In addition to working clinically with survivors of sexual abuse and assault, I am a Staff Trainer for MVP Strategies, a gender violence prevention program founded by Jackson Katz, PhD., utilizing the Bystander Approach. I have worked for over 10 years training individuals in the US Military, the entertainment industry, college and university athletic programs, and community groups to recognize and intervene in sexual violence in their immediate cultural contexts.

— Lauren Grousd, Licensed Professional Clinical Counselor in Portland, ME
 

Dr. Stephen Oreski has been working to end Sexual Violence for over 20 years. His professional background includes leadership in social movements, policy, advocacy, and community organization.

— Dr. Stephen Oreski, Licensed Clinical Social Worker in Paramus, NJ

Sexual violence can have psychological, emotional, and physical effects on a survivor. These effects aren’t always easy to deal with, but with the right help and support they can be managed (RAINN). I work with adults survivors of childhood sexual assault, and adult survivors of rape . I have the most experience with sexual abuse and assault having interned at the DC Rape Crisis Center during my graduate training and than later workin in Denver at RAAP now known as the Blue Bench.

— Alison "Ali" Pierucci, Therapist in Denver, CO
 

For almost fours years, I worked as a staff psychologist and Coordinator of Sexual Assault Services at Towson University. Over the past ten years, a large portion of the clients I have worked with have histories of sexual trauma.

— Catherine Sullivan-Windt, Counselor in Baltimore, MD

Although sexual assault and abuse is only just entering the mainstream consciousness, many many people out there have been all too familiar with it's impact for a long time. If you have a history of abuse or assault....or if you are questioning if what you went through "qualifies"....we can work together to unpack your experience and it's impact on your life, sense of self and security. We will explore how to manage triggers and the big confusing emotions that you have around your experience.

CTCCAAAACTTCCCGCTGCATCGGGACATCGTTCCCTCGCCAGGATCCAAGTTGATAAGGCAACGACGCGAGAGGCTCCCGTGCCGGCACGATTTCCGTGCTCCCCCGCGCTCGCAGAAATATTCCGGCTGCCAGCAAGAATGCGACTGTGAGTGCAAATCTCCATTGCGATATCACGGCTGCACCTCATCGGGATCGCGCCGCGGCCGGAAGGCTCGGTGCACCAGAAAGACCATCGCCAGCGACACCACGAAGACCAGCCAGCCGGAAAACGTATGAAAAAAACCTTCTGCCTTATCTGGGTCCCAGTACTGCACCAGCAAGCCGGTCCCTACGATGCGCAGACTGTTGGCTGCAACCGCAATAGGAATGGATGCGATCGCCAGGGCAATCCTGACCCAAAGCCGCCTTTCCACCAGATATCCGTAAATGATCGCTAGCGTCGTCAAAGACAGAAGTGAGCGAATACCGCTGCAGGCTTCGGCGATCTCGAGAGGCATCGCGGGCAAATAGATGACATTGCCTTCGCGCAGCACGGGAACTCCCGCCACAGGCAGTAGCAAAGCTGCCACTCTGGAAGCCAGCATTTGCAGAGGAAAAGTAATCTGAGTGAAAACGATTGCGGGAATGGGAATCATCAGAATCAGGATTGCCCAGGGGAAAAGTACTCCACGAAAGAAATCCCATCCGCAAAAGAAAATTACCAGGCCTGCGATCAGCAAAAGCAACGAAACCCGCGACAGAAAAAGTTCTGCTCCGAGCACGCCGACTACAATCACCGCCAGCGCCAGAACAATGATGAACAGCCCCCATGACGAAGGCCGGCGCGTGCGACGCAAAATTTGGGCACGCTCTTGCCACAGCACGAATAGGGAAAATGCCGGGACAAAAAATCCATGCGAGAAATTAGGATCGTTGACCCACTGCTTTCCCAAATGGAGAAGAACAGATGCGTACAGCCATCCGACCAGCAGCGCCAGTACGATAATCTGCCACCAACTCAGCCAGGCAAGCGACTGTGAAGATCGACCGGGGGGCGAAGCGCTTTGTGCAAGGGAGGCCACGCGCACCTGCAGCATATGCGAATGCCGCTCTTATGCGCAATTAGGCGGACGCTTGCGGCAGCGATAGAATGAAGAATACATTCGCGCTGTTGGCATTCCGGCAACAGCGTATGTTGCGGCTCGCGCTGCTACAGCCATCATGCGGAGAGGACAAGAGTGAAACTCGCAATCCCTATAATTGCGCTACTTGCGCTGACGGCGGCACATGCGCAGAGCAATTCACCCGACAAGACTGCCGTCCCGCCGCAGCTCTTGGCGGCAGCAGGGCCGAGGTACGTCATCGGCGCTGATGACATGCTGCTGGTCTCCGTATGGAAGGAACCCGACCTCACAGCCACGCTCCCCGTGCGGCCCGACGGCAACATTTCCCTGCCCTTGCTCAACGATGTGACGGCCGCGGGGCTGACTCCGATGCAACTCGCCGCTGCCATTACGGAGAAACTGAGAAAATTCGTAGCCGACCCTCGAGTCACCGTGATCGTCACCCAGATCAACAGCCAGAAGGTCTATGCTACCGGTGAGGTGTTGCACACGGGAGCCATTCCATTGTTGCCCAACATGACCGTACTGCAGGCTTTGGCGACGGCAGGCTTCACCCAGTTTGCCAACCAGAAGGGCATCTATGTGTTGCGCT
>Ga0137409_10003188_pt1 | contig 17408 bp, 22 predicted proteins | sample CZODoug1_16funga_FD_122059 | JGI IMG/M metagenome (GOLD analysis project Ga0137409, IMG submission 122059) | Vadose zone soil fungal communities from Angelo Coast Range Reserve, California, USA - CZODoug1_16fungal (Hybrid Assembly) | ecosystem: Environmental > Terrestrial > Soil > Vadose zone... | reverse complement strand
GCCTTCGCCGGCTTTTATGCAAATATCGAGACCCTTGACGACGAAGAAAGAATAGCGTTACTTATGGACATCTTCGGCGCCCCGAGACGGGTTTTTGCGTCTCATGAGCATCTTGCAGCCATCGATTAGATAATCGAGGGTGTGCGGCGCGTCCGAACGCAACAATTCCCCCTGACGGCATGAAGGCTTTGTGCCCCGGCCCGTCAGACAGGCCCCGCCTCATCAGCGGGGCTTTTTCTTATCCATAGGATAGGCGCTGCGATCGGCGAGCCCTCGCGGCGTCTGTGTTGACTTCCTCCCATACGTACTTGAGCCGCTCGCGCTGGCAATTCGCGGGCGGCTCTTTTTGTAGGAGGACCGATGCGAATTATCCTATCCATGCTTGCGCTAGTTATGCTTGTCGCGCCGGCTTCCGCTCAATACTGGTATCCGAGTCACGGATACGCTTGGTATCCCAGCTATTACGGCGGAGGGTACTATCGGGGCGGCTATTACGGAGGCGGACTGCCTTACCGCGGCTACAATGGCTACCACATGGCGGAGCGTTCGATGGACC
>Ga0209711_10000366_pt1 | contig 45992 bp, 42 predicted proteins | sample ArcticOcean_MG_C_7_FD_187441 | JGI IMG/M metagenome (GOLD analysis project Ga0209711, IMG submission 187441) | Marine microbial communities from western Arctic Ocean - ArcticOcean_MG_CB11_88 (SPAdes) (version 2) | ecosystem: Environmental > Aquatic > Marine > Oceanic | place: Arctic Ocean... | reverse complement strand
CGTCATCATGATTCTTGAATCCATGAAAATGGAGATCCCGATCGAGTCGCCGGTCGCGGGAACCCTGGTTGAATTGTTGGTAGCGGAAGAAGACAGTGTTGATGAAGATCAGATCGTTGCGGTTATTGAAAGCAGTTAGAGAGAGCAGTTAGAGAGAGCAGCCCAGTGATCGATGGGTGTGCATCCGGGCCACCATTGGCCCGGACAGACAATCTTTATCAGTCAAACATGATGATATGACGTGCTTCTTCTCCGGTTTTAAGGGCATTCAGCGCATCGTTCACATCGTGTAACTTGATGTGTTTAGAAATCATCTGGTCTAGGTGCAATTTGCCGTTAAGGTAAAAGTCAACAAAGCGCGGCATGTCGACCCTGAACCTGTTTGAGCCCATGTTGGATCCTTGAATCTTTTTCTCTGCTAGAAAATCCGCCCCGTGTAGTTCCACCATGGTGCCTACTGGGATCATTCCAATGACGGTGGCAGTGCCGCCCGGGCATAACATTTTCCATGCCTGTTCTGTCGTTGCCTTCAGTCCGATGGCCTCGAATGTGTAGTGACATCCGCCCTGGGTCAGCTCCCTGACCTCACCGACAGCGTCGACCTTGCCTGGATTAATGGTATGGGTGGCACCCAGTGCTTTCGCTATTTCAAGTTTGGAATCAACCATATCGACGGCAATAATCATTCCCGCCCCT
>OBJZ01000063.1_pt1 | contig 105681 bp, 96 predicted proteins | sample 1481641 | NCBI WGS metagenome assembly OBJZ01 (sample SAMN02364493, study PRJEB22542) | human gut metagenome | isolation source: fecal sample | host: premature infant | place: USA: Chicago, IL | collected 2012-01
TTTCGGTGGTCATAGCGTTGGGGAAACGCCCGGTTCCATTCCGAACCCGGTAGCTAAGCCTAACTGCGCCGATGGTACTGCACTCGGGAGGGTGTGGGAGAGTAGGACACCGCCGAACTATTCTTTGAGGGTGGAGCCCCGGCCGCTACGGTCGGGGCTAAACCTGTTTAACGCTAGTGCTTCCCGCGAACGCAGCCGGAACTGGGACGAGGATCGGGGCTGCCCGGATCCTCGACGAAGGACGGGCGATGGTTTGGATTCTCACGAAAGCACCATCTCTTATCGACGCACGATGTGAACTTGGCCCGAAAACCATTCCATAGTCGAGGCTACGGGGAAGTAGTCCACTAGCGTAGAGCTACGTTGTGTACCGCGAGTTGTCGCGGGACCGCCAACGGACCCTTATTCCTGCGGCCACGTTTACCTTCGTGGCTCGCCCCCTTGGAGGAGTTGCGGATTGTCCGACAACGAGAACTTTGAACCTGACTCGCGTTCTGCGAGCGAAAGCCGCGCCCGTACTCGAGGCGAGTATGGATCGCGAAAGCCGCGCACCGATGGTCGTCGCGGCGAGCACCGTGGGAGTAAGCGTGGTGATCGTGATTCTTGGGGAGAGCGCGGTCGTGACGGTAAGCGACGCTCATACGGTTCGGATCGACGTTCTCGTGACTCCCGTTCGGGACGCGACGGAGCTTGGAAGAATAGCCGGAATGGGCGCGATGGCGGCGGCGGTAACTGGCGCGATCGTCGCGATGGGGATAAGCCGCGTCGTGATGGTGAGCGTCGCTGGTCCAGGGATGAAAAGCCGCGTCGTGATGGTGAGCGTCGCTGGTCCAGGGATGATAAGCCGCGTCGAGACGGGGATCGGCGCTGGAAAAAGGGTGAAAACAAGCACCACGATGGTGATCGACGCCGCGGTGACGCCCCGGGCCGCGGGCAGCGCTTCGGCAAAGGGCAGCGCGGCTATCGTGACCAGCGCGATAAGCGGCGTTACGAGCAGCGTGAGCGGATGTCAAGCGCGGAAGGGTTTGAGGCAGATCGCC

— Lynda Martin, Licensed Marriage & Family Therapist in New York, NY
 

I have experience working with survivors of sexual abuse or assault.

— Diana Groener, Counselor in Beaverton, OR

Many who have survived sexual trauma feel unsafe in their bodies, have extreme difficulty trusting themselves or others, or feel embarrassed or ashamed about what happened to them. It is common to have difficulty sleeping, frequent nightmares or flashbacks, depression, anxiety/panic attacks, or trouble managing overwhelming emotions. This can all very incredibly hard to talk about, so we will work at your pace. I will never ask you to do or say anything that you're not ready for.

— Peggy Johnson, Counselor in Knoxville, TN
 

My work as a counselor began in November 2016 when I accepted a clinical internship at a rape crisis counseling center in northern Illinois. There I worked with survivors of all ages, race, gender identity, and sexual orientation. In July 2017, they hired me as a full time therapist and I have made helping people recover from sexual violence my clinical focus ever since. This is my wheelhouse - I love working with survivors. There is no better honor than to be trusted with their story.

— Cyndy Rehberg, Licensed Professional Counselor in Fort Collins, CO

For almost fours years, I worked as a staff psychologist and Coordinator of Sexual Assault Services at Towson University. For the past ten years, a large portion of the clients I have worked with have histories of sexual trauma.

— Catherine Sullivan-Windt, Counselor in Baltimore, MD
 

I have worked at two rape crisis centers both before and during graduate school for my training, in addition to working at a specialized clinic for survivors of sexual violence for my postgraduate training.

— Miklos Hargitay, Psychologist in New York, NY

Extensive work with survivors which included counseling, advocacy, and resource work. Created a healing arts program for survivors and providing awareness. WCASA Award Winner for my Sexual Assault Advocacy. Specialized Trauma Counseling Training. Seeking Safety Training, Received Human Trafficking I Training.

— Catina Cole, Licensed Professional Counselor Intern in Milwaukee, WI

I have volunteered with and worked for domestic violence and sexual assault community resource centers for over 5 years. Serving as a Rape Crisis Counselor provided me the opportunity to companion survivors through the immediate and long-term aftermath of rape, sexual assault and abuse. I specialize in trauma-informed therapies as well as sex and gender therapy and somatic experiencing, all of which I combine to assist those suffering safely forward onto their path of healing.

— Letecia Garcia, Psychotherapist in Philadelphia, PA
 

EMDR is a useful modality for people who are experiencing symptoms caused by traumatic events like sexual abuse and sexual assault. Dialectical Behavior Therapy (DBT) can also be useful for sexual abuse and sexual assault survivors because it teaches strategies to become more mindful of the present moment, cope with painful emotions in safe and healthy ways, and establish healthy boundaries and communicate effectively with others.

— Kristen Hornung, Licensed Professional Clinical Counselor in Encinitas, CA